January 19, 2011

Test Spins: Smith Westerns

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Hotly tipped Chicago-based glam-rock revivalists the Smith Westerns are everything a band primed for ripening should be: young (all the members are between 18 and 20 years old), experienced (they released their positively reviewed self-titled, lo-fi debut in 2009) and they’ve earned the respect of a certain influential, king-making, farming-related indie music site. On Dye It Blonde the band cleans up its act, but was the lo-fi recording obscuring their talents or excusing their own shortcomings?

Owing sonically and stylistically to both T. Rex and ’90s Britpop stalwarts such as Oasis and Supergrass, the Smith Westerns play the kind of garage-nodding power pop that drips with melody, traditional chord changes and some of the best lead guitar tones heard since Free Energy’s rollicking 2010 debut Stuck on Nothing. Cullen Omori’s voice thrives amid the ramped-up production, delicately but confidently carrying youth-affirming mantra after youth-affirming mantra to melodic climax. Creamy synths flesh out spunky garage rock and Beatlesesque ballads, adding gravity and texture to what could be thin compositions. Sing-along choruses and uplifting codas abound on festival-primed songs like “All Die Young,” “Dye the World” and “Smile.”  The boys exhibit an insidious cleverness throughout Dye It Blonde, launching into a disco-infected chorus on “Dance Away” (as Omori sings “And we’ll dance the night away,” as if he were one of the Bee Gees) and utilizing the kind of arpeggios Graham Coxon peddled expertly as a member of Blur during the height of Britpop (“Clover Over Dover” comes to mind) on “Only One.” Lead single and album-opener “Weekend” is the real gem, a sentimental ode to an absent loved one that rides a slick riff.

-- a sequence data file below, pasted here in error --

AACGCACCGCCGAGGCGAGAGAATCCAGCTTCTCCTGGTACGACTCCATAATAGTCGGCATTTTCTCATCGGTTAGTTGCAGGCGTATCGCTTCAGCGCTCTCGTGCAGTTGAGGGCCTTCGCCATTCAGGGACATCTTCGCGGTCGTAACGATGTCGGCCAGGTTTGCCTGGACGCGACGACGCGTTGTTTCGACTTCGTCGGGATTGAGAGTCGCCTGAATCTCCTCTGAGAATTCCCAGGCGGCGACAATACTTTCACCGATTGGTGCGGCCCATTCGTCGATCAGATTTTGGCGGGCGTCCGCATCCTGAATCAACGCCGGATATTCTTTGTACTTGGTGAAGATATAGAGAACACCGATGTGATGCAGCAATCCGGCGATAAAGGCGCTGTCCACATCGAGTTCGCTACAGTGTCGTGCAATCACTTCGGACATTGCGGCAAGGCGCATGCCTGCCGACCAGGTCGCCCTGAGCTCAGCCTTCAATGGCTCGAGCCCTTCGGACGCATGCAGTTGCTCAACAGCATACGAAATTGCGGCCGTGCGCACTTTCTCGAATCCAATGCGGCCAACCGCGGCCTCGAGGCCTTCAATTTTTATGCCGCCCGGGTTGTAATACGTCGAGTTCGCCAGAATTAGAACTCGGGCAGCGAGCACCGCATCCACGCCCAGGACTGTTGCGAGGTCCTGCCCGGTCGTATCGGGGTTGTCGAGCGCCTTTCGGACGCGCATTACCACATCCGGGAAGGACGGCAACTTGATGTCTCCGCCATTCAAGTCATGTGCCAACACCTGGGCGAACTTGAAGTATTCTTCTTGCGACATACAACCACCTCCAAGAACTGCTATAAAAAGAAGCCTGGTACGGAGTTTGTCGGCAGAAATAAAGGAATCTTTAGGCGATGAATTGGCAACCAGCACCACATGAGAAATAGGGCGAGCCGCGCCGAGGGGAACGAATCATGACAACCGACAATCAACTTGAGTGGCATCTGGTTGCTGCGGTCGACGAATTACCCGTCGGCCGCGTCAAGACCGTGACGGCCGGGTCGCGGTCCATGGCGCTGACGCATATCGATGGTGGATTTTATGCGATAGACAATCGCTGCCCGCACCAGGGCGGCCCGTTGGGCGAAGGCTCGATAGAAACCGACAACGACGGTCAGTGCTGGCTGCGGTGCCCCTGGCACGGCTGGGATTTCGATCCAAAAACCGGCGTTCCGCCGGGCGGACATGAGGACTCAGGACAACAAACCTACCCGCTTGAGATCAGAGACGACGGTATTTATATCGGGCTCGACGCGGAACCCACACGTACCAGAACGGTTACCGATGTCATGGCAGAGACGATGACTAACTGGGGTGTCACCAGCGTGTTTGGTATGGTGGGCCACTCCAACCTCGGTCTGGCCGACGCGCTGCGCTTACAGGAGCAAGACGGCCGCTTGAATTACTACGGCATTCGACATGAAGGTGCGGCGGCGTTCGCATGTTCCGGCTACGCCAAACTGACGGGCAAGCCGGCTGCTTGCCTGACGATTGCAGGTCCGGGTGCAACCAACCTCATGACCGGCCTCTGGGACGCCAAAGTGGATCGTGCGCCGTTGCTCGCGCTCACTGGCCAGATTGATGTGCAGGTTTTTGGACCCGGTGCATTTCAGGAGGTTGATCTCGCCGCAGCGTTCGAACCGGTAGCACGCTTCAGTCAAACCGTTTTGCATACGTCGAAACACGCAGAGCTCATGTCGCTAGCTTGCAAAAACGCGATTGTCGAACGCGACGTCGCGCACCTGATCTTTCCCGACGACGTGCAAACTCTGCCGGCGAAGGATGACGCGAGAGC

With its concise songwriting, grandiose flourishes and killer guitar interplay, Dye It Blonde is a formidable addition to the guitar pop canon. The album may be somewhat uneven but it rides the strength of its better tracks and the undeniable charm of Omori’s plaintive vocals and lyrics to stylistic success.


Original Author: James Rainis